1. This is a mandatory review under Article 30(1) of the Health Professions Order 2001. The Panel has read the 30-page HCPC bundle and heard submissions from the Presenting Officer, Miss Louisa Simpson and from the Registrant (via telephone).
Hearing partly in private
2. Miss Simpson made an application for the hearing to be conducted partly in private to protect the private and family life of the Registrant where reference is made to such matters. The Registrant did not object to that application.
3. The Panel accepted the advice from the Legal Assessor to consider the HCPTS Practice Note on “Conducting Hearings in Private”. The Panel had regard to the reasons for the application which was limited to a small number of private health-related matters.
4. The Panel decided that the hearing should be heard partly in private to protect the private and family life of the Registrant.
5. The Registrant is an HCPC registered Radiographer. She volunteered to work in the Community Radiology Department of the Fraserburgh Hospital from July to August 2017, working on Monday’s only. MA informally supervised the Registrant during this period. The Registrant was working voluntarily in order to complete ‘return to work’ sessions to assist her to obtain a full-time role as a newly qualified Radiographer.
6. Shortly after the Registrant had started working at the Fraserburgh Hospital, MA noted that she was unable to conduct basic examinations, which a qualified Radiographer would be expected to conduct. MA had to largely teach the Registrant basic radiography skills.
7. After seeing no improvement in the Registrant’s practise, on 21 August 2017, MA documented her observations and the errors that the Registrant had made. MA later raised her concerns about the Registrant’s practice with SI, who subsequently referred the matter to the HCPC.
8. LS, a Senior Radiographer, also worked with the Registrant at the Fraserburgh Hospital on one occasion. LS produced a statement detailing her observations, and she had similar concerns to those MA had expressed. They both considered that the Registrant lacked basic radiography skills, with regard to patient positioning and the appropriate use of equipment. This was not based on isolated incidents and the Registrant’s errors were repeated, despite advice being given on correct procedures.
Substantive hearing on 22 to 23 January 2019
9. Particulars 1a to 1d inclusive were found proved at the substantive hearing. The original panel had no concerns in relation to the reliability of either witness for the HCPC. The panel also heard oral evidence from the Registrant which was honest about her abilities. The Registrant recognised she had made mistakes. She demonstrated insight, a willingness to remediate her failings and she admitted Particulars 1a to 1d inclusive. Her admissions were taken into account, but the panel also found these particulars were each proved, based upon the evidence of MA and LS and the documentary evidence. The panel found there was no case to answer in respect of Particular 2.
10. The Registrant’s errors were not isolated, and she demonstrated a lack of knowledge throughout her work. She repeatedly made the same mistakes, despite being corrected and guided through the process. In some instances, she would make the same mistake again, immediately after being corrected. As a qualified Radiographer she was expected to know the basics of imaging, but she did not appear to have that knowledge. The Registrant stated that she was aware of her failings with regard to practical radiography skills and that she is in need of a return to practice course and / or a practical placement and retraining. However, since her case was referred to the HCPC, in September 2017, she has been unable to obtain employment as a Radiographer with a supervisor.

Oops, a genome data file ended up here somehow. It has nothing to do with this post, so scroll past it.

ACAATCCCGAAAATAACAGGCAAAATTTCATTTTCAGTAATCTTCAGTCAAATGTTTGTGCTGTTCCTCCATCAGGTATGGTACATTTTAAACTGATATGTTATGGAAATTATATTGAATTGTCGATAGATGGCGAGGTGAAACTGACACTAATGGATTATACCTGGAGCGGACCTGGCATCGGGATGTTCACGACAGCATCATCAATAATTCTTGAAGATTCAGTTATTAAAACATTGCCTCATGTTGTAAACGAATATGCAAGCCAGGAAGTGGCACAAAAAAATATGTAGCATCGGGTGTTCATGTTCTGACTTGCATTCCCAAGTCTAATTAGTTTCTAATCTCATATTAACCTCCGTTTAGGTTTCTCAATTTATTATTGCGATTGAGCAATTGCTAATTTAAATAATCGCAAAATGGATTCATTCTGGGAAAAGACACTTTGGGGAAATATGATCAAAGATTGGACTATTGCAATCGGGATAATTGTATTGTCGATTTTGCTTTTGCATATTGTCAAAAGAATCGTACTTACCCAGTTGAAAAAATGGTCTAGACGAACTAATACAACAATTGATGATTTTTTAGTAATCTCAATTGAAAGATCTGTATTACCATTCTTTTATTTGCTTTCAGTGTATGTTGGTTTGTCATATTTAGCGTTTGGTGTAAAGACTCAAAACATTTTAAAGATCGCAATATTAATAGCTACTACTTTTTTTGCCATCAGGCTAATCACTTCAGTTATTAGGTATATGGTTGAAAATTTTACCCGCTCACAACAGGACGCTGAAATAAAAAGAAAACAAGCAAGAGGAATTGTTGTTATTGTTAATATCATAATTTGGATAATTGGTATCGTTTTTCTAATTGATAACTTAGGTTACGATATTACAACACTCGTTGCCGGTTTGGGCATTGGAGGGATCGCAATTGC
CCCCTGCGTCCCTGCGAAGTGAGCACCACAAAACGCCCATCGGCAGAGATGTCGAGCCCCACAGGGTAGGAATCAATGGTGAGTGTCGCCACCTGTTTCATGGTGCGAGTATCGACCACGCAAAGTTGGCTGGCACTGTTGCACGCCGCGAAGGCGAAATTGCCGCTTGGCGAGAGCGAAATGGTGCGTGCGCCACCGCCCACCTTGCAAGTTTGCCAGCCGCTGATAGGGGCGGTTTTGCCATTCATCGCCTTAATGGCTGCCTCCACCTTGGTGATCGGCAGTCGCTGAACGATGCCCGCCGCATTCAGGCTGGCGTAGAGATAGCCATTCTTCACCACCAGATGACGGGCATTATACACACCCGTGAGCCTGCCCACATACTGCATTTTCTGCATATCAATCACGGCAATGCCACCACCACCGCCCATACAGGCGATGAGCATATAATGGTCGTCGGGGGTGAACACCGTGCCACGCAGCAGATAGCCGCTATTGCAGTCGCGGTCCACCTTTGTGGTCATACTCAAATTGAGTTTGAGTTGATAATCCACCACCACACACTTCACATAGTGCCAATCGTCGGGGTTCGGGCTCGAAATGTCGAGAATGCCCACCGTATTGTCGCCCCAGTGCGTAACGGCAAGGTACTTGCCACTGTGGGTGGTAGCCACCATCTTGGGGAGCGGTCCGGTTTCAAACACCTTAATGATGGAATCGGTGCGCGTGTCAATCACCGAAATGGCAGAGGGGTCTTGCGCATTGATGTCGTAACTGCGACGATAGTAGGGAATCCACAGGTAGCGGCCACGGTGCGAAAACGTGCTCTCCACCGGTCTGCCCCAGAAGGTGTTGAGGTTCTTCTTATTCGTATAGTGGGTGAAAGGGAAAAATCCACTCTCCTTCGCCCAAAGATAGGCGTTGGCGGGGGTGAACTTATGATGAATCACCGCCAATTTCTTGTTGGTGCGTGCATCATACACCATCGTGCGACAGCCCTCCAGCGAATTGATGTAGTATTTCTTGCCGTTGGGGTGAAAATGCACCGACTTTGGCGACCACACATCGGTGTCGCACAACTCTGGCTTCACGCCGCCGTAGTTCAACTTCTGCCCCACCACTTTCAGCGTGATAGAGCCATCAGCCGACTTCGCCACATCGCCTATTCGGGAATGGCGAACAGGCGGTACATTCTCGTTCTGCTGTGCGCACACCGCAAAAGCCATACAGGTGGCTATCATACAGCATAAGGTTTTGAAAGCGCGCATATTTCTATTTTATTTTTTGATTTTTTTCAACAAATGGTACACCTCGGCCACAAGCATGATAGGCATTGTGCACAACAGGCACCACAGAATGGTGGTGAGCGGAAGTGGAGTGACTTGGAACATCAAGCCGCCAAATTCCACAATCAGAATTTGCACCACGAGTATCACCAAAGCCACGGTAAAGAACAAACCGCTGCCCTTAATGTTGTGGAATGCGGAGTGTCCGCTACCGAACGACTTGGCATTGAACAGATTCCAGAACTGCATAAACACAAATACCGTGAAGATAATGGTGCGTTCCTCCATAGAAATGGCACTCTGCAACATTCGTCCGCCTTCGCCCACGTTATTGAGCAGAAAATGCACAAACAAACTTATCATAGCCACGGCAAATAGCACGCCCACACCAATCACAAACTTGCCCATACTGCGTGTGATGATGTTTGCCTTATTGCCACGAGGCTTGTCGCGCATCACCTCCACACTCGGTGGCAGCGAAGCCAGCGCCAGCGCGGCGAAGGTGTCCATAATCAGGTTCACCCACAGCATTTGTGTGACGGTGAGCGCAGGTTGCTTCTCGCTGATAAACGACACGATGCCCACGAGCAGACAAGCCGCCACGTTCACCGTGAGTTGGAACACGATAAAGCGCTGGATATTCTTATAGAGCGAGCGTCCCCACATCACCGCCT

11. The original panel found the Registrant had failed to meet HCPC Standards of Proficiency for Radiographers: 13, 14.1, 14.18 and 14.24. She had fallen short of the standards of proficiency, to be expected of a newly qualified Band 5 Radiographer, giving rise to a finding of a lack of competence. The Registrant had made basic errors repeatedly and there was a risk of repetition. The panel found the Registrant’s fitness to practise was impaired under the personal and the public components. However, she had demonstrated insight and her impairment was capable of being remedied. The Registrant recognised the need for supervision of her work, and she had voluntarily undertaken supervised work. She had shown improvements over an eight-day period and was willing to undertake further training. Also, she had spent time carrying out CPD and private study, engaged in the regulatory process and admitted all the proved facts. Therefore, Conditions of Practice could adequately address the risk (given the proactive way in which the Registrant had engaged with the HCPC). This would enable a reviewing panel to determine whether the required period of supervised practice, had been successfully completed.
12. The original panel decided a Suspension Order would be disproportionate and unduly punitive, in the circumstances. The reviewing panel was likely to be assisted by a written reflective piece on how the Registrant’s practice had developed.
Review hearing on 15 April 2019
13. This case was listed for an early review, at the request of the HCPC, to seek clarification of the practical operation of the conditions and to review progress. This panel carried out a comprehensive review of the Order and was encouraged by the Registrant’s continued engagement and attendance at the review. However, there was very little evidence of remediation and the Registrant’s fitness to practise remained impaired. She had not undertaken a period of supervised practice and thus was unable to demonstrate that she is safe to return to unrestricted practice.
14. A Conditions of Practice Order continued to be the appropriate and proportionate sanction. A more severe sanction was considered to be disproportionate, given the remedial nature of the failings and the Registrant’s commitment to remedy them. The reviewing panel decided to vary and extend the existing Order for 12 months, to allow the Registrant sufficient time to comply with the Conditions.
15. Miss Simpson submitted that in view of the Registrant’s current circumstances, an extension of the Conditions of Practice for a further 12 months was appropriate. This would allow the Registrant time to engage with the supervised practice conditions and to demonstrate that she is able to safely return to unrestricted practise. Her fitness to practise remains impaired due to the failure to remediate her lack of competence for reasons which she has explained. Her consistent engagement and commitment to the HCPC process, suggests that to impose a Suspension Order would be disproportionate at present.